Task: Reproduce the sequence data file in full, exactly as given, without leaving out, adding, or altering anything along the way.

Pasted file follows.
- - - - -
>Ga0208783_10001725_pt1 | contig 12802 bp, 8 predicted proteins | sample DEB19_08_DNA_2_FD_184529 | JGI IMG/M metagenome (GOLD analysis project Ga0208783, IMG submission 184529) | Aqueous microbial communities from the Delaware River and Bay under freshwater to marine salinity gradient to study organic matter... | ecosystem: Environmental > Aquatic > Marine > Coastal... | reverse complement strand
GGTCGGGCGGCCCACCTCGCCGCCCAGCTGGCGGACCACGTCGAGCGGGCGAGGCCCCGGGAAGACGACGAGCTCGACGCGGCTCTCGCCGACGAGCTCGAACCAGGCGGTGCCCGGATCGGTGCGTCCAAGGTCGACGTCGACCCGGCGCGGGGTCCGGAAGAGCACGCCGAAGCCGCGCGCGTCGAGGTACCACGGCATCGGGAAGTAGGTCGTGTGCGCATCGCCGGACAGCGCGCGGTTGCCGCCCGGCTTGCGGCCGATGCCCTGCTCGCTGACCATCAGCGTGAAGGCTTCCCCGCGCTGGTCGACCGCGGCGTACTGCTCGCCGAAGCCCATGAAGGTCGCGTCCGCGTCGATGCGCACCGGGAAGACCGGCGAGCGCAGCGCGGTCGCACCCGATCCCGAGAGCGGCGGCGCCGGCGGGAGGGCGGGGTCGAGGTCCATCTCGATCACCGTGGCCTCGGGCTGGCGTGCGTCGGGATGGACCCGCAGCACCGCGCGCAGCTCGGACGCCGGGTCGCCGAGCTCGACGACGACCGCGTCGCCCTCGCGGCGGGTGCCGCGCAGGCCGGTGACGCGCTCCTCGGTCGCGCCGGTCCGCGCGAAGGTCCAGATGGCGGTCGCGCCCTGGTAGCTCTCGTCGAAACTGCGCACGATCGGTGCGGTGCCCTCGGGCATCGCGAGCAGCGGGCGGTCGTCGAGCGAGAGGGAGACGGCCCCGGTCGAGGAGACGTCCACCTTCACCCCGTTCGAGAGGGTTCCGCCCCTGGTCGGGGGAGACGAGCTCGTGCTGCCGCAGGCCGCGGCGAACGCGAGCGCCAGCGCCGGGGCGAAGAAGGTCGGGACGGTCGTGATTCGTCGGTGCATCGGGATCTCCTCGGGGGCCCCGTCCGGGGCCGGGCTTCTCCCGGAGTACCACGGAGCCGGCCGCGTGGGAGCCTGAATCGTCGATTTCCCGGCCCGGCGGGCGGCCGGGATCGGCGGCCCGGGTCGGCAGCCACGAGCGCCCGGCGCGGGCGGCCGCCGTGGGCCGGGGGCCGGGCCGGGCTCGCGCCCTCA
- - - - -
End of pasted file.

>Ga0208783_10001725_pt1 | contig 12802 bp, 8 predicted proteins | sample DEB19_08_DNA_2_FD_184529 | JGI IMG/M metagenome (GOLD analysis project Ga0208783, IMG submission 184529) | Aqueous microbial communities from the Delaware River and Bay under freshwater to marine salinity gradient to study organic matter... | ecosystem: Environmental > Aquatic > Marine > Coastal... | reverse complement strand
GGTCGGGCGGCCCACCTCGCCGCCCAGCTGGCGGACCACGTCGAGCGGGCGAGGCCCCGGGAAGACGACGAGCTCGACGCGGCTCTCGCCGACGAGCTCGAACCAGGCGGTGCCCGGATCGGTGCGTCCAAGGTCGACGTCGACCCGGCGCGGGGTCCGGAAGAGCACGCCGAAGCCGCGCGCGTCGAGGTACCACGGCATCGGGAAGTAGGTCGTGTGCGCATCGCCGGACAGCGCGCGGTTGCCGCCCGGCTTGCGGCCGATGCCCTGCTCGCTGACCATCAGCGTGAAGGCTTCCCCGCGCTGGTCGACCGCGGCGTACTGCTCGCCGAAGCCCATGAAGGTCGCGTCCGCGTCGATGCGCACCGGGAAGACCGGCGAGCGCAGCGCGGTCGCACCCGATCCCGAGAGCGGCGGCGCCGGCGGGAGGGCGGGGTCGAGGTCCATCTCGATCACCGTGGCCTCGGGCTGGCGTGCGTCGGGATGGACCCGCAGCACCGCGCGCAGCTCGGACGCCGGGTCGCCGAGCTCGACGACGACCGCGTCGCCCTCGCGGCGGGTGCCGCGCAGGCCGGTGACGCGCTCCTCGGTCGCGCCGGTCCGCGCGAAGGTCCAGATGGCGGTCGCGCCCTGGTAGCTCTCGTCGAAACTGCGCACGATCGGTGCGGTGCCCTCGGGCATCGCGAGCAGCGGGCGGTCGTCGAGCGAGAGGGAGACGGCCCCGGTCGAGGAGACGTCCACCTTCACCCCGTTCGAGAGGGTTCCGCCCCTGGTCGGGGGAGACGAGCTCGTGCTGCCGCAGGCCGCGGCGAACGCGAGCGCCAGCGCCGGGGCGAAGAAGGTCGGGACGGTCGTGATTCGTCGGTGCATCGGGATCTCCTCGGGGGCCCCGTCCGGGGCCGGGCTTCTCCCGGAGTACCACGGAGCCGGCCGCGTGGGAGCCTGAATCGTCGATTTCCCGGCCCGGCGGGCGGCCGGGATCGGCGGCCCGGGTCGGCAGCCACGAGCGCCCGGCGCGGGCGGCCGCCGTGGGCCGGGGGCCGGGCCGGGCTCGCGCCCTCA